No doubt, we are all spending more time in the kitchen than ever before. If you’re looking to go green in the kitchen, these three simple eco friendly changes are sure to get you started.
Long-term sustainability is always on my mind. My brain is constantly scheming for ways to become more eco-friendly, self sufficient, sustainable, and natural.
The health of my family and the health of the planet are very important to me. But here’s the thing… sustainability can be super overwhelming.
The idea of transitioning every aspect of your daily life in order to go green is paralyzing. I know how you feel… believe me, I’ve been there.
The key to living a more sustainable and natural life is to take it one baby step at a time. You can’t overhaul your entire life in one day. Change a few little things, give them time to sink in and become habit, then change a few more little things.
If you’re into the idea of sustainability and living a more natural life but don’t know where to start, this one’s for you.
3 Eco-Friendly Changes for Your Kitchen
There are plenty of easy and simple ways to start living more sustainably, but we’re only going to cover three, and they revolve around what goes on every single day in your kitchen.
If you can use these three easy tips to go green in the kitchen, it will make you healthier, save you money, and help out the planet in a big way.
1. Start Composting Kitchen Waste
Composting is one of the easiest and most sustainable things you can do in your kitchen. We’ve had lots of people ask us to help them to start composting. I’ve found that more often than not, people over-complicate the idea of composting and never get started doing it because they’re paralyzed by the fear of doing it wrong.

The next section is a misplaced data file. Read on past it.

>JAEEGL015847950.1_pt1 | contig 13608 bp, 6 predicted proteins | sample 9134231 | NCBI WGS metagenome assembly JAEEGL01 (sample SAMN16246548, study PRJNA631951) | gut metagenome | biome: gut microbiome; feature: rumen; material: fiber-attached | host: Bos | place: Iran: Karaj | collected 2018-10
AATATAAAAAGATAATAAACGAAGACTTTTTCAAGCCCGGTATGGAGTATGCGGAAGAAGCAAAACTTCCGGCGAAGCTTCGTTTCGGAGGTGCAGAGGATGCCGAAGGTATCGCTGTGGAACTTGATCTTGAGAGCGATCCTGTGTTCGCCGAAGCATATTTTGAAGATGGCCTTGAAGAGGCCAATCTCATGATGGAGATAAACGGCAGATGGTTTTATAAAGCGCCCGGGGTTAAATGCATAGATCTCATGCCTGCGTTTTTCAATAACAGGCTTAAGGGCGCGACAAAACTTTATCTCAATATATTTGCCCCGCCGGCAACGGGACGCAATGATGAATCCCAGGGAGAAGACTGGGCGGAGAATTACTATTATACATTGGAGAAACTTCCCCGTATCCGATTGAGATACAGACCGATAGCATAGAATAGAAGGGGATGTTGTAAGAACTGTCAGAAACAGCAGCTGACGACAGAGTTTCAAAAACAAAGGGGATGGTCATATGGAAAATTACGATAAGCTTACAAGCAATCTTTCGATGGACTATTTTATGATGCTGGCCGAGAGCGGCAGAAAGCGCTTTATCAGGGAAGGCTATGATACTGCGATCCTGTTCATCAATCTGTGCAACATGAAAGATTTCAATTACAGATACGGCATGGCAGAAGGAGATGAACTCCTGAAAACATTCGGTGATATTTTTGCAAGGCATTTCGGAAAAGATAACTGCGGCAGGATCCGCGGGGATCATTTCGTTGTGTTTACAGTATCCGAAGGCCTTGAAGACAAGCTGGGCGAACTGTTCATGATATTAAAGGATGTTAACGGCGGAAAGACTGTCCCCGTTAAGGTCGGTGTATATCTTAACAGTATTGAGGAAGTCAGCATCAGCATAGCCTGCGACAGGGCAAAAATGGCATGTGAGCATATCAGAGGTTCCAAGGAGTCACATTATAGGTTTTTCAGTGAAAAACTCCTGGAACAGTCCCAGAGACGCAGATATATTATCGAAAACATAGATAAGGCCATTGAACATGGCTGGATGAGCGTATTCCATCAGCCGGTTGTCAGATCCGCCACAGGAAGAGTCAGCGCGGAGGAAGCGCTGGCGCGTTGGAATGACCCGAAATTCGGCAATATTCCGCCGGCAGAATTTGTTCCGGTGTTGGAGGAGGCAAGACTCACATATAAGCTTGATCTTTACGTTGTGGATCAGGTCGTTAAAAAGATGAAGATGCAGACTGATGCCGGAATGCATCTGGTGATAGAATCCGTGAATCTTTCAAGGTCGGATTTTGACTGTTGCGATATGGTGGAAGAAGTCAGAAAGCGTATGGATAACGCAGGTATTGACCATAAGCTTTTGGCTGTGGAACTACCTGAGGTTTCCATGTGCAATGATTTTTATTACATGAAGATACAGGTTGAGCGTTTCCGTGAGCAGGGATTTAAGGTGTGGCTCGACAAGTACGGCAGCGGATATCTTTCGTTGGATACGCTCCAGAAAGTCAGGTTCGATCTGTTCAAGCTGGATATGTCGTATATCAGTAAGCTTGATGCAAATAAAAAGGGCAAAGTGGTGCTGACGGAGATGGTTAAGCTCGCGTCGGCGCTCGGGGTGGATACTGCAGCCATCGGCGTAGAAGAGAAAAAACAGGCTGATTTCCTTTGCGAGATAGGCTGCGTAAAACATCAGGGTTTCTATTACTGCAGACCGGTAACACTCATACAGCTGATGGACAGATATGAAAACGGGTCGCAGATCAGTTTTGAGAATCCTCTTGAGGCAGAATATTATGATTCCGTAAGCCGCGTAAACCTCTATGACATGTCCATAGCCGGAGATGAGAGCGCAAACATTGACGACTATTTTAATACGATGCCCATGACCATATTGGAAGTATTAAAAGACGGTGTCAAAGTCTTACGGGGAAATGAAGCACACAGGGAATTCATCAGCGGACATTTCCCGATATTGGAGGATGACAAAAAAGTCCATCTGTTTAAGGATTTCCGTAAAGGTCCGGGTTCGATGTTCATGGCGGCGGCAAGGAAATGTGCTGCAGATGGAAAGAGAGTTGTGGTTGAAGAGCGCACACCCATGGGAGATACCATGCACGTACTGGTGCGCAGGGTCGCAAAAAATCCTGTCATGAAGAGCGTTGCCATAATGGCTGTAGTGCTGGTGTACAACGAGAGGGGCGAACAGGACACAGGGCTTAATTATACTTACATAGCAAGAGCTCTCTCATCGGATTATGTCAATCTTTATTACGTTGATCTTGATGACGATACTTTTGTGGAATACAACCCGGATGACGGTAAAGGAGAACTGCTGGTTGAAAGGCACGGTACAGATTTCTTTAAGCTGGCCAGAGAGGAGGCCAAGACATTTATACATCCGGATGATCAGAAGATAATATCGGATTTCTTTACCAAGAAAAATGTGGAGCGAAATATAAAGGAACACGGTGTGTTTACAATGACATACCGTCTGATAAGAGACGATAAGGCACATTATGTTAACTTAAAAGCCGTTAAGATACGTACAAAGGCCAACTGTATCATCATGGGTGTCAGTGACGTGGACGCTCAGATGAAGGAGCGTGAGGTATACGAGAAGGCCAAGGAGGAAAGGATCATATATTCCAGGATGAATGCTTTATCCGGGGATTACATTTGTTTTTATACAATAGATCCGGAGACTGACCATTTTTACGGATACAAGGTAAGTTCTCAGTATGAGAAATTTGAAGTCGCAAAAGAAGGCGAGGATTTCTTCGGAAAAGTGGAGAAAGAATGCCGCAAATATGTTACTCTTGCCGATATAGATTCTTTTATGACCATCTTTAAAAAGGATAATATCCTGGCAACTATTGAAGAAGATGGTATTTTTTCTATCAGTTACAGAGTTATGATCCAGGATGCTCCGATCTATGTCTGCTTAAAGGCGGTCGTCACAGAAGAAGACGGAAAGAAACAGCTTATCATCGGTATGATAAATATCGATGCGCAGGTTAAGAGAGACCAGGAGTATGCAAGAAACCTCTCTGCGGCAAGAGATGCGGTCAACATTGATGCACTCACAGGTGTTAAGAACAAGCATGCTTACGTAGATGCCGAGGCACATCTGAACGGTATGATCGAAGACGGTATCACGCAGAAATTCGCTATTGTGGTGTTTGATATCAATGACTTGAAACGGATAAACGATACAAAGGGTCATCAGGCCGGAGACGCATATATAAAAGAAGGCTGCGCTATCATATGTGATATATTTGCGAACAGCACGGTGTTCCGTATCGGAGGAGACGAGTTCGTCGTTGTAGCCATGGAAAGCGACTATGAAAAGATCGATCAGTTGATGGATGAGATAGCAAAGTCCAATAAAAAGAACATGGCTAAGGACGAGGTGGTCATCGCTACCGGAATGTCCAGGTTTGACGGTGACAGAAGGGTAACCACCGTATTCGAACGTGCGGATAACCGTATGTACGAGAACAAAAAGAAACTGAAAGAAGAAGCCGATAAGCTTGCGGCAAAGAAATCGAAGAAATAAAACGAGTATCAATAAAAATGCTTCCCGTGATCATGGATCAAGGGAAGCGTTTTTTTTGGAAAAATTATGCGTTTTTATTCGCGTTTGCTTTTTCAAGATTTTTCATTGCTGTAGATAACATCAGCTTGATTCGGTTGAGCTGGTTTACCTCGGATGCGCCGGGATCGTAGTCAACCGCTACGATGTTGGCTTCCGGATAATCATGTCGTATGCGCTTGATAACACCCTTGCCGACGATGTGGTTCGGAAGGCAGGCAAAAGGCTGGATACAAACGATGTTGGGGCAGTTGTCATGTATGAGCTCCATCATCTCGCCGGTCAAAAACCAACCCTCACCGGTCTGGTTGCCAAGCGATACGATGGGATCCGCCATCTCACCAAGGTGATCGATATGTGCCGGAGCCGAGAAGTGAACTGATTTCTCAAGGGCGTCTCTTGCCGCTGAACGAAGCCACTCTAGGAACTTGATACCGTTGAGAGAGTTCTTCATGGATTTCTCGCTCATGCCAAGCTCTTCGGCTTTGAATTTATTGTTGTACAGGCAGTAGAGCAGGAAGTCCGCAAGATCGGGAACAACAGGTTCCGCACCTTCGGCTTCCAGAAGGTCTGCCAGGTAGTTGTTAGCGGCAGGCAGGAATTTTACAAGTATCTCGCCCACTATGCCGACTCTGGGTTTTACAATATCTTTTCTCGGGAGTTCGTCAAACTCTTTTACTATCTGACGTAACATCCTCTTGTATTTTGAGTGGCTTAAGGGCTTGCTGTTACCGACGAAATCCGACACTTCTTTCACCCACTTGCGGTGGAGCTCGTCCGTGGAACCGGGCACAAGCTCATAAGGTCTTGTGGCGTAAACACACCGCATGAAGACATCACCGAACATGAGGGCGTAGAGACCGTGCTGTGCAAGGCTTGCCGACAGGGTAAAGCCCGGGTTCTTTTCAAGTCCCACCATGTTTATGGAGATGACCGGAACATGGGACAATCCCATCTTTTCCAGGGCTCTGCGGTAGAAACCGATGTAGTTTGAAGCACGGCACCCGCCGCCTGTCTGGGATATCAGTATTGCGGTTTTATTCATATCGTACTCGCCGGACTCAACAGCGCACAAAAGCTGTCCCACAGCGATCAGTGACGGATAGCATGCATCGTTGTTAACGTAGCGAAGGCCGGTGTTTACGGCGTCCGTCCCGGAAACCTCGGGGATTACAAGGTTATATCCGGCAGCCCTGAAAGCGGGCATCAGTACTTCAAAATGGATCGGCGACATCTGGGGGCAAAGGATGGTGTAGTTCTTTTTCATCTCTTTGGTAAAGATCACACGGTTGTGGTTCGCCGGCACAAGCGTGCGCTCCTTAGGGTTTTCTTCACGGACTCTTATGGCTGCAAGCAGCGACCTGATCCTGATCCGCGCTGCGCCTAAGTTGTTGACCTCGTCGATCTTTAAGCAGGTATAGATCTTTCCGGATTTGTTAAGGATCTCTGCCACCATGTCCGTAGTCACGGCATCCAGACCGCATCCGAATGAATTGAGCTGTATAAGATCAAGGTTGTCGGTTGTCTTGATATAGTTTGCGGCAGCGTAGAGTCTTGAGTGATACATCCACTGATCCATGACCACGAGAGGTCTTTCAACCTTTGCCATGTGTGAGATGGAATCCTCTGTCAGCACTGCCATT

I’m telling you now, there’s practically no way to mess up compost. It’s literally just throwing unwanted organic material in a pile outside and letting it rot. You can invest in a compost bin, compost tumbler, build a composing bin out of pallets, or simply keep a pile in a corner of your yard.
For the simplest and easiest composting system, start with a lidded container on your kitchen counter top. This could be an empty coffee can or a thrifted ceramic jar, you could even buy a cute kitchen compost container if you want something nice. Toss all of your organic material into the jar as you are preparing meals.
When the jar is full, take it outside and dump it in your designated compost spot. It should be a spot that’s out of the way but still easily accessible to your kitchen. Whenever you’re doing yard work, you can add to the compost pile. Toss in grass clippings, leaves, weeds, and spent veggie and flower plants.
Occasionally, use a shovel or pitchfork to stir up the pile, turning the stuff on the bottom upside down so it can get some oxygen. This speeds up the rate at which your compost pile breaks down and it’s a good workout for your arms too!
Here are the things we compost from the kitchen:
- Vegetables and fruits that are past their prime
- Egg shells
- Used coffee grounds and tea bags
- Leftover pulp from juicing
- Peanut shells